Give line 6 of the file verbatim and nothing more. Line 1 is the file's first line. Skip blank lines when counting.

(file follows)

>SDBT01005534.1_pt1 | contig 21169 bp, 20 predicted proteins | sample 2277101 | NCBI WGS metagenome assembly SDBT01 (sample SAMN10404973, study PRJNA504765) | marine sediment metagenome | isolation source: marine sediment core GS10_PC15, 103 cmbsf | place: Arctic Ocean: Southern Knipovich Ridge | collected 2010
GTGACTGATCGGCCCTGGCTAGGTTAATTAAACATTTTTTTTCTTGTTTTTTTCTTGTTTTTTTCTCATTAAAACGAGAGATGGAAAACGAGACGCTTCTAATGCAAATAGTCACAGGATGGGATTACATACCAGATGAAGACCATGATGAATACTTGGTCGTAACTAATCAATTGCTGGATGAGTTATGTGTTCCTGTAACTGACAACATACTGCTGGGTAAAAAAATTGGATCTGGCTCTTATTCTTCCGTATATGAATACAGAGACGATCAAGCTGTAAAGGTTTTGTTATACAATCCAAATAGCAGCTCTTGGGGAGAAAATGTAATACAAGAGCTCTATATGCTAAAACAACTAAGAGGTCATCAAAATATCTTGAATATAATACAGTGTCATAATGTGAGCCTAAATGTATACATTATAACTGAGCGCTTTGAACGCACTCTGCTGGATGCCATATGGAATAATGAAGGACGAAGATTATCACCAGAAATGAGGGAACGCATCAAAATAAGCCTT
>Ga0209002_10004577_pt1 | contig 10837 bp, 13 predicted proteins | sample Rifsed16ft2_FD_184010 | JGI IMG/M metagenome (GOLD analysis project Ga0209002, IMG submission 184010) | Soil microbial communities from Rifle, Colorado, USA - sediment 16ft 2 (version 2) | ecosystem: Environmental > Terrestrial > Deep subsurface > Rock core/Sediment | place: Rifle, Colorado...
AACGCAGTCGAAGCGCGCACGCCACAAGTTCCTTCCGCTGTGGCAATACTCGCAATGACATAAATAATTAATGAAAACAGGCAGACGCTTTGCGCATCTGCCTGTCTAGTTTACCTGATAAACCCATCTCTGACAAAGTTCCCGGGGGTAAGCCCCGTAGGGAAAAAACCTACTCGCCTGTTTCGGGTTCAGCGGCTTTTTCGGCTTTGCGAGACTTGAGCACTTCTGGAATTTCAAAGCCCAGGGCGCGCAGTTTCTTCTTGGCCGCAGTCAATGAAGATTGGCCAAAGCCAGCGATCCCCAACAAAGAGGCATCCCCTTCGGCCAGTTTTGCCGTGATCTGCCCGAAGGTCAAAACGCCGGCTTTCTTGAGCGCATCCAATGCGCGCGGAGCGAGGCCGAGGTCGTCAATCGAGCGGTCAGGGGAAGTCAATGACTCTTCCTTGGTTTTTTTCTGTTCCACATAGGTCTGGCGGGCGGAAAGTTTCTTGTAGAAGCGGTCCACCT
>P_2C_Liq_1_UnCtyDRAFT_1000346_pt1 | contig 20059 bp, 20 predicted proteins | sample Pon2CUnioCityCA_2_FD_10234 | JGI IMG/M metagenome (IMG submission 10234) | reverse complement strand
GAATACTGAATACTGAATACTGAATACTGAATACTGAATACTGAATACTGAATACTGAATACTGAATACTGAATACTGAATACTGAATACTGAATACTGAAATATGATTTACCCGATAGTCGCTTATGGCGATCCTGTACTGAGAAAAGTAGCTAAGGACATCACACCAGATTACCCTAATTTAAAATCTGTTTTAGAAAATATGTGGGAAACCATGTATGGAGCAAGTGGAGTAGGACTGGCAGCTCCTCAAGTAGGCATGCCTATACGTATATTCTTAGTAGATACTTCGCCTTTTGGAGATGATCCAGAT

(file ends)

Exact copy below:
GAATACTGAATACTGAATACTGAATACTGAATACTGAATACTGAATACTGAATACTGAATACTGAATACTGAATACTGAATACTGAATACTGAATACTGAAATATGATTTACCCGATAGTCGCTTATGGCGATCCTGTACTGAGAAAAGTAGCTAAGGACATCACACCAGATTACCCTAATTTAAAATCTGTTTTAGAAAATATGTGGGAAACCATGTATGGAGCAAGTGGAGTAGGACTGGCAGCTCCTCAAGTAGGCATGCCTATACGTATATTCTTAGTAGATACTTCGCCTTTTGGAGATGATCCAGAT